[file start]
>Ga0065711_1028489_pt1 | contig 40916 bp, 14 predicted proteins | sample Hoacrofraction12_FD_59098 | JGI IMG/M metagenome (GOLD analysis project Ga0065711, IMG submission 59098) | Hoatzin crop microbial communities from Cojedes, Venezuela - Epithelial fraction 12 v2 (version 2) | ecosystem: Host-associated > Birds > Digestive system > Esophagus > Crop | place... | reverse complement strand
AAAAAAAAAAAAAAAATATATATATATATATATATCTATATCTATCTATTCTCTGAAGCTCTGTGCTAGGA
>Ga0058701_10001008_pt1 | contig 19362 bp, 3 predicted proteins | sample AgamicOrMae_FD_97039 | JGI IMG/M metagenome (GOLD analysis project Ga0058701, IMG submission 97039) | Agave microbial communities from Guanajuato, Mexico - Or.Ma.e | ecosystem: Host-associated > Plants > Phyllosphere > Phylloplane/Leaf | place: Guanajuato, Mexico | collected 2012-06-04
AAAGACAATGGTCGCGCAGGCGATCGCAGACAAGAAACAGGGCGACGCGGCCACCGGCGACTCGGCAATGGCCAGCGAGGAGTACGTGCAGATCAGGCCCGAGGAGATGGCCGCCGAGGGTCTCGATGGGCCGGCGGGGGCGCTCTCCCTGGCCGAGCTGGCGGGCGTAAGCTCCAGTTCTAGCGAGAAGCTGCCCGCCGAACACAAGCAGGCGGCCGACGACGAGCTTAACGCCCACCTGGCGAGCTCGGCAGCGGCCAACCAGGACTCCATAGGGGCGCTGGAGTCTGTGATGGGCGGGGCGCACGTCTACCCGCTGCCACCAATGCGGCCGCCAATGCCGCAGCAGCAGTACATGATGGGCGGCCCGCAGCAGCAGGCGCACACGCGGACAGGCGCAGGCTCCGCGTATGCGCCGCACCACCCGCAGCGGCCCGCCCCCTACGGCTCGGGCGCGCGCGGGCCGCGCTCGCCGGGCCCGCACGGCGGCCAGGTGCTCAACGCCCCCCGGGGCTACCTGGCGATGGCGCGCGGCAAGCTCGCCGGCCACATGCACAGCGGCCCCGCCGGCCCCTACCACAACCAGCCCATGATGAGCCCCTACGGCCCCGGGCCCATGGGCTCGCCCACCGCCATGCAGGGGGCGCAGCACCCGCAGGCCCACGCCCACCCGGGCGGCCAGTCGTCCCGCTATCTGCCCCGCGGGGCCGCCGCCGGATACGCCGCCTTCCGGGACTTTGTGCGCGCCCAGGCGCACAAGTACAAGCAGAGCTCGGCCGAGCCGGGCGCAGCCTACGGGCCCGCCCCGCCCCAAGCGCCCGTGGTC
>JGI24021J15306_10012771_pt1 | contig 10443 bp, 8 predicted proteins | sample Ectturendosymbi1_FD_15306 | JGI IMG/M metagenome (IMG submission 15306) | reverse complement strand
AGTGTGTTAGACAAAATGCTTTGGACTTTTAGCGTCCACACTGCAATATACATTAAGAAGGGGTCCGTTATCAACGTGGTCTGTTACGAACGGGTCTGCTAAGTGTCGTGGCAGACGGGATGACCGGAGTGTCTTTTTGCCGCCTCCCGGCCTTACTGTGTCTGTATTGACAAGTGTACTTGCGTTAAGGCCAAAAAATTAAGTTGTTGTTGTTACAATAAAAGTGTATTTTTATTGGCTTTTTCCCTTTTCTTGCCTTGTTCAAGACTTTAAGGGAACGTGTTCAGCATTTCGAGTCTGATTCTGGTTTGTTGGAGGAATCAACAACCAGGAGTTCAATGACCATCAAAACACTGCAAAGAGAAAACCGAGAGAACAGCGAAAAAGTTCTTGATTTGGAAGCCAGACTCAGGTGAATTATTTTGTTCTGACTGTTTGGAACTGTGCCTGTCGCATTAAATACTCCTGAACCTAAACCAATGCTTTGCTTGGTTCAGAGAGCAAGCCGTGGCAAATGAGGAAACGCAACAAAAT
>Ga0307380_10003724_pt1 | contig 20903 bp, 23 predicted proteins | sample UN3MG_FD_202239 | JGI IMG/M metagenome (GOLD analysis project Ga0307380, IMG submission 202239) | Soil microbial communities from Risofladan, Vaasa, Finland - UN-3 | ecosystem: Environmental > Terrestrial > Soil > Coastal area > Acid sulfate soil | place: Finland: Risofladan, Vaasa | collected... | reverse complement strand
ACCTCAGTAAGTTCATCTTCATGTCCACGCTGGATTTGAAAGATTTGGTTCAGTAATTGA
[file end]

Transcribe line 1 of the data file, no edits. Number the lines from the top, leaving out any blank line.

>Ga0065711_1028489_pt1 | contig 40916 bp, 14 predicted proteins | sample Hoacrofraction12_FD_59098 | JGI IMG/M metagenome (GOLD analysis project Ga0065711, IMG submission 59098) | Hoatzin crop microbial communities from Cojedes, Venezuela - Epithelial fraction 12 v2 (version 2) | ecosystem: Host-associated > Birds > Digestive system > Esophagus > Crop | place... | reverse complement strand